Welcoming Web3: Why it’s worth preparing for the next era of the Internet

Perhaps as a result of your interest in NFTs or crypto, you’re probably aware of the hype surrounding Web3 right now. Although exciting, Web3 is currently evolving and adapting, making it difficult to define it in its current form concisely. That being said, this article takes a look at Web3 in more detail and provides an insight into how you can secure your Web-3-based digital assets with the right insurance.

What is Web3?

Simply, Web3 is often referred to as the future of the internet. In its current form, the internet is known as Web2. Therefore, Web3 has not yet been finalized, and it’s still very much an iterative process. Perhaps the best way to describe Web3 is to look at its core characteristics: It is decentralized, permissionless, and trustless. But what does this mean in practice?

Read: Top 6 Future Tech Ideas

Decentralised

Web3 is not under the control of a third party and is completely decentralized. This means that it is not controlled by a government or corporation. Presently, Web2 is predominantly owned by “big tech” firms, who are able to manipulate algorithms and data to suit their own objectives and fill their pockets. Web3 will change this.

Permissionless

Web3 is built on permissionless blockchains, which allow users to store data online. Therefore, users on either side of a transaction no longer need to seek “permission” from a third party to carry it out. Furthermore, blockchain guarantees that data can be stored under the exclusive control of one person, prohibiting access by a third party.

Read: What is blockchain and how does it work 

Trustless

The beauty of Web3 is that it facilitates transactions between two parties without the need for support from a trusted third party. In essence, it does away with payment providers. Web3 uses cryptocurrencies instead of traditional banking methods, which is how trustless transactions are made possible. For instance, you can send Bitcoin directly to another user, and the process is facilitated by blockchain and encryption. There’s no need to use a payment provider.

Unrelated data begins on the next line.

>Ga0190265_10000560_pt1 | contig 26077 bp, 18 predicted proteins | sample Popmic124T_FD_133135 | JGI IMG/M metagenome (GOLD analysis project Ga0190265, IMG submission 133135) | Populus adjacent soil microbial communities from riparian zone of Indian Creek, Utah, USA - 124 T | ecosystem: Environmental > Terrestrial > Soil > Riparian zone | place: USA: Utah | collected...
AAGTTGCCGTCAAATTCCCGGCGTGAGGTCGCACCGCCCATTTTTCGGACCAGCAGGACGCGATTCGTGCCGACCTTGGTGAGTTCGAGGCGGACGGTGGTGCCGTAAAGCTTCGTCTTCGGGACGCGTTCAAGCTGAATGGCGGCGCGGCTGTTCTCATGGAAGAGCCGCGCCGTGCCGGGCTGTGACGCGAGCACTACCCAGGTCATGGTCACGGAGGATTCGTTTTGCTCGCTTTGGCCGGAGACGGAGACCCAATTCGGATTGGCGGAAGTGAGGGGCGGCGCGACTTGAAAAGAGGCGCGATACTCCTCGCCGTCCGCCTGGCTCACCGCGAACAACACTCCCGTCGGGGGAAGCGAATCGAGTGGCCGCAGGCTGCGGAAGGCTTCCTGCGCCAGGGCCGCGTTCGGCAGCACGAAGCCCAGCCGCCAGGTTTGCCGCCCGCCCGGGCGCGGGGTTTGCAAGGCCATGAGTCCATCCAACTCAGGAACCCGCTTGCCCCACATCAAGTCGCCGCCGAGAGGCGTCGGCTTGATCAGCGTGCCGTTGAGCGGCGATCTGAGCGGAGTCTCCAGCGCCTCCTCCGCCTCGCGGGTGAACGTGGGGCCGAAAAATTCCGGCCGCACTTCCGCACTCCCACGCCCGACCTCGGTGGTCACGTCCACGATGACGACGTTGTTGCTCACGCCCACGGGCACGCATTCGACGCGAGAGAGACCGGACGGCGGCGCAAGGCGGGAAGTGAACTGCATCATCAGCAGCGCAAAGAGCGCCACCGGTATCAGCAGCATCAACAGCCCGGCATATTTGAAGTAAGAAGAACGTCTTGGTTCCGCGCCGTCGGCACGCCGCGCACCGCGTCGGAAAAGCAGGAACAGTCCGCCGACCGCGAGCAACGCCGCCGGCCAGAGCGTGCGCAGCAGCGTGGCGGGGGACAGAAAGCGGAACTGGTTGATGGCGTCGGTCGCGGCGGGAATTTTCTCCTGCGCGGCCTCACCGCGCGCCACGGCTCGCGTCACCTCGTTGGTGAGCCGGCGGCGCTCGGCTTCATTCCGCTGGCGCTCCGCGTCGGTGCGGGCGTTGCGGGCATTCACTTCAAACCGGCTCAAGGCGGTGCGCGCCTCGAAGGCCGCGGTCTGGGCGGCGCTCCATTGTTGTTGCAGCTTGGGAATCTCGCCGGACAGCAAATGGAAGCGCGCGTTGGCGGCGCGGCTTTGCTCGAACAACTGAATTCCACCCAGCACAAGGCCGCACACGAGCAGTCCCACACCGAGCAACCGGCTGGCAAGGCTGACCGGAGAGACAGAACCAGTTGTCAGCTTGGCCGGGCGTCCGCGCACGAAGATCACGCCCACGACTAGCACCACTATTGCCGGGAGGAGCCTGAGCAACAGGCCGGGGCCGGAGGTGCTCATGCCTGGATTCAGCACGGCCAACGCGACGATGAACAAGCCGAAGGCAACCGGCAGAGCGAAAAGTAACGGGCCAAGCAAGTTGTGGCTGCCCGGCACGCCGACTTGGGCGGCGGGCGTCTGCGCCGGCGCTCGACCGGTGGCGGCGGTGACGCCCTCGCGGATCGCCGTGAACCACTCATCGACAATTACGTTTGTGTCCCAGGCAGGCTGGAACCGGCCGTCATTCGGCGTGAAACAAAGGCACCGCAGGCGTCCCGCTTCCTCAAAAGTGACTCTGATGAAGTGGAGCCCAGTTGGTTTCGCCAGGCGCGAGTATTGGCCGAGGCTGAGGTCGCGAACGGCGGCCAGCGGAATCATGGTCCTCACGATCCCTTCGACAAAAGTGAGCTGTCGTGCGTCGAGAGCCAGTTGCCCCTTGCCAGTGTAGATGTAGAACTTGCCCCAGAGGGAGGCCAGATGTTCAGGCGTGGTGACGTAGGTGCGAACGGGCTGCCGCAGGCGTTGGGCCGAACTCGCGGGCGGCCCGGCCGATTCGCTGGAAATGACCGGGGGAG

Why is Web3 important?

Web3 has made it possible for users to own digital assets in myriad ways. For example, direct ownership through non-fungible tokens (NFTs) is made possible on Web3. An NFT is comprised of digital data stored in the blockchain and is 100% online. Due to its make-up, it’s impossible to replicate a digital asset, and the owner is the only person permitted to trade or transfer it. The potential of NFTs to transform the way that transactions are conducted promises to reduce the incidence of cybercrime and online fraud, which adds security to online ownership.

Another positive aspect of Web3 is that you can secure your entire online identity with a single Ethereum address. This means you don’t need to create different login details for every platform that you sign up for. Rather, you just create an ENS profile on Web3, which you can then utilize across the internet. An Ethereum address is anonymous, which offers greater security and protection as far as your internet transactions are concerned.

Read: Ethereum: all about the second most popular cryptocurrency

Web3 is also groundbreaking when it comes to making online payments. Payments on Web2 are reliant on banks, building societies, and payment processors. In other words, if these third parties didn’t exist, there would be no way of conducting online transactions. However, native payments are supported on Web3, and cryptocurrencies enable people to trade without the help of payment providers. This has many benefits and reduces the likelihood of fraud.

Why you should insure your digital assets

Although digital assets are secure, cybercriminals are constantly looking at ways of hacking into networks and stealing Web3 assets. That’s why it’s important to take out insurance to protect your digital insurance. Deployed on Solana, Amulet Insurance provides DeFi insurance protocol for the Rust-Based ecosystem, including smart contract risk, stable coin depeg, slashing, oracle failures, and economic exploits.

 


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